France chicken farm Fred Tanneau/Stringer

Vegetales para combatir el hambre

BERLIN – La manera en que comemos en el mundo industrializado es poco sana, injusta e insostenible. Una proporción demasiado alta de la carne que consumimos se produce en condiciones ecológicas, éticas y sociales cuestionables. Y ahora exportamos nuestro modelo industrial de producción cárnica al sur global (especialmente China e India), entre cuyas clases medias se está elevando su consumo.

En todo el mundo se producen 300 millones de toneladas de carne al año, y la Organización de las Naciones Unidas para la Alimentación y la Agricultura estima que la cifra llegará a los 455 millones de toneladas para 2050 si la demanda sigue creciendo al ritmo actual. Son volúmenes tan grandes que solo se pueden producir a escala industrial y con altos costes sociales, políticos y ecológicos.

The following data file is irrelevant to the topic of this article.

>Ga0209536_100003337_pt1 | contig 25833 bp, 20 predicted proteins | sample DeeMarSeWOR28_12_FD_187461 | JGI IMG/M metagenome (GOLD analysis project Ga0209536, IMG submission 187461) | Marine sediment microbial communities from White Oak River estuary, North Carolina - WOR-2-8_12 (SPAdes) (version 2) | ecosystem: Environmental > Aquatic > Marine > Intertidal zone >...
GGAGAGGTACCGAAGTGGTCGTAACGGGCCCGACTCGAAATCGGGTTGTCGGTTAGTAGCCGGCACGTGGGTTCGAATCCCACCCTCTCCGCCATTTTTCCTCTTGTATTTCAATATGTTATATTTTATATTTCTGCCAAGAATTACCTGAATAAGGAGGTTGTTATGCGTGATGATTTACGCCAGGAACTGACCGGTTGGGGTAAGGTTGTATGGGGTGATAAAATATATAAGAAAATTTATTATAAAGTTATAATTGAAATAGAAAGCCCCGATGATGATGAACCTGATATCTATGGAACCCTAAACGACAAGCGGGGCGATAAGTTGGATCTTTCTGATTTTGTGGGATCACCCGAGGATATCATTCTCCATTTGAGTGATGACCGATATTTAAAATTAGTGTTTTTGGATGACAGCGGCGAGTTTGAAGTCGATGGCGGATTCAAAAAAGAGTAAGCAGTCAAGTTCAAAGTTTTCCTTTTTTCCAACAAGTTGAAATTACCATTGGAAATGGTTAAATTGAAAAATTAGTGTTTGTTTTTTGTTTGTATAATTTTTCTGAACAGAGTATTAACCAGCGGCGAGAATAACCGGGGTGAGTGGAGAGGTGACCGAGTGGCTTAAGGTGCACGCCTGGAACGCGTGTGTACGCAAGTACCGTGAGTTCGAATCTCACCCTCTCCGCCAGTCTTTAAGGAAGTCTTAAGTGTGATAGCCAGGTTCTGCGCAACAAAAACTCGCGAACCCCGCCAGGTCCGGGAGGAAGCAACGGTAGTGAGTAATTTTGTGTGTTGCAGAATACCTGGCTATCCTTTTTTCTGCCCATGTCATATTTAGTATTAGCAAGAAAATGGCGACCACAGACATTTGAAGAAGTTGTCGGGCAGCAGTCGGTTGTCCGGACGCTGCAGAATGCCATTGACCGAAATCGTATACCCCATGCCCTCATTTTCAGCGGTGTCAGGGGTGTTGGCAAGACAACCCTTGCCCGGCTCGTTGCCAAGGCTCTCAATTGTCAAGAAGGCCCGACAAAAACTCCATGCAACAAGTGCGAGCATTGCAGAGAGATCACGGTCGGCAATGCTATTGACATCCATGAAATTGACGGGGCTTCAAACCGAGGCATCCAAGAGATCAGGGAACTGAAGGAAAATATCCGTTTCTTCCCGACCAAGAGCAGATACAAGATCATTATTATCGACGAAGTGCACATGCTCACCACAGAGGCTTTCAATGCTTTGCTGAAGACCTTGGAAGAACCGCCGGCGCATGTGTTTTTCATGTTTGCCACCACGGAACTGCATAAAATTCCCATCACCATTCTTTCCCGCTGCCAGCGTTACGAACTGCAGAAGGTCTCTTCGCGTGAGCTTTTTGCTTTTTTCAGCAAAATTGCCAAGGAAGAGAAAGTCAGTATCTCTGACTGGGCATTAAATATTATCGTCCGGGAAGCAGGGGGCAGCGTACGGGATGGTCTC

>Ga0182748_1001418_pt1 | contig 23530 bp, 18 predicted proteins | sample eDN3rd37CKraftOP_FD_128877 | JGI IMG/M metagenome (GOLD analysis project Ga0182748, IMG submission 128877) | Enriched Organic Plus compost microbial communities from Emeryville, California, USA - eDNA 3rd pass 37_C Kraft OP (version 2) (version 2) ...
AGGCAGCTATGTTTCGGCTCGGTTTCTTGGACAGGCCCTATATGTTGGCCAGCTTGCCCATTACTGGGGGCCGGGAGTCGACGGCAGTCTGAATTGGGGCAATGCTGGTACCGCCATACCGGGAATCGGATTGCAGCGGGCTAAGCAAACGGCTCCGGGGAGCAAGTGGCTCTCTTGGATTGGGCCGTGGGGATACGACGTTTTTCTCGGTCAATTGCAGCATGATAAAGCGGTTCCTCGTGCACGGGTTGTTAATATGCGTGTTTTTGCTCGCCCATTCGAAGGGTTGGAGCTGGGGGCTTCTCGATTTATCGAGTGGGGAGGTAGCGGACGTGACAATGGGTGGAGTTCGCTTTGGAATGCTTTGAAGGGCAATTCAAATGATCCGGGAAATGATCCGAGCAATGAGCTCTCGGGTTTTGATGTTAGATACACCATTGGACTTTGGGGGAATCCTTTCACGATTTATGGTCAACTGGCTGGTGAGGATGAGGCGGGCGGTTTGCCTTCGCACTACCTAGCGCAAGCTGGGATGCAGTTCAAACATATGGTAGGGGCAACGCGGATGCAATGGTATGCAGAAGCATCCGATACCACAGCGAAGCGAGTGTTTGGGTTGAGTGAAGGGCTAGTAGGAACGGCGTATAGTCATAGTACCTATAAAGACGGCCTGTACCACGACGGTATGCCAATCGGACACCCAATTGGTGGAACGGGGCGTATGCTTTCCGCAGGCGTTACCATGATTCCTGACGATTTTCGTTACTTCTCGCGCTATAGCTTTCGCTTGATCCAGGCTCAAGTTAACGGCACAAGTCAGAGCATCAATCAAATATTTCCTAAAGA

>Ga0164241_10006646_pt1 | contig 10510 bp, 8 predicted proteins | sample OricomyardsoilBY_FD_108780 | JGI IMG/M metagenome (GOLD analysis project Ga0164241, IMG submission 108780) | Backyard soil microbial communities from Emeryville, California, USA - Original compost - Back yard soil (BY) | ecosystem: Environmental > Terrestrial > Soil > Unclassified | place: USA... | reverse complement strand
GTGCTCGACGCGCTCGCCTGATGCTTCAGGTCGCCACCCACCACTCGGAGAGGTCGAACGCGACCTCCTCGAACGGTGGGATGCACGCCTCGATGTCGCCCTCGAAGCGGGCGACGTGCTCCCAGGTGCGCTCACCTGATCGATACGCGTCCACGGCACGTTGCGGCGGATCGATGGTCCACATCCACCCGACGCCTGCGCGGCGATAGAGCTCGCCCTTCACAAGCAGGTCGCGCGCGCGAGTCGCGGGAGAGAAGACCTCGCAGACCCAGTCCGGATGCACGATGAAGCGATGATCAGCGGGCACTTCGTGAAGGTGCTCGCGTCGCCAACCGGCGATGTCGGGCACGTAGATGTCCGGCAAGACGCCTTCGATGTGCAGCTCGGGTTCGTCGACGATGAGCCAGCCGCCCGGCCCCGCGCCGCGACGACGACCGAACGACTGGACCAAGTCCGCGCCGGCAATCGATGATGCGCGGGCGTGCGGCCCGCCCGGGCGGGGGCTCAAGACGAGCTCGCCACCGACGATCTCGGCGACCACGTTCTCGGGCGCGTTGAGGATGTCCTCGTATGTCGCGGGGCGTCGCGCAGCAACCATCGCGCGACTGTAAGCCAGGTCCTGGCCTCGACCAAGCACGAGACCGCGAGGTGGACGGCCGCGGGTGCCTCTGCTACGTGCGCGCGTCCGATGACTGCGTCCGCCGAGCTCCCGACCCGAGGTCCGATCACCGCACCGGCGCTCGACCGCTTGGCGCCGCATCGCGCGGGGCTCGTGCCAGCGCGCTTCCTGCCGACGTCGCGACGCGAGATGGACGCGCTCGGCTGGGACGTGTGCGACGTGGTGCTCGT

La producción de carne es un uso tremendamente ineficiente del suelo agrícola, porque para alimentar el ganado se necesita mucho más pienso vegetal que el que necesitaríamos para alimentarnos directamente con una dieta herbívora. Por ejemplo, para producir un kilogramo de carne de pollo, cerdo o vacuno se requieren 1,6, tres y ocho kilogramos de pienso respectivamente, lo que genera un enfrentamiento directo entre los agricultores y los productores de pienso al competir por tierras.

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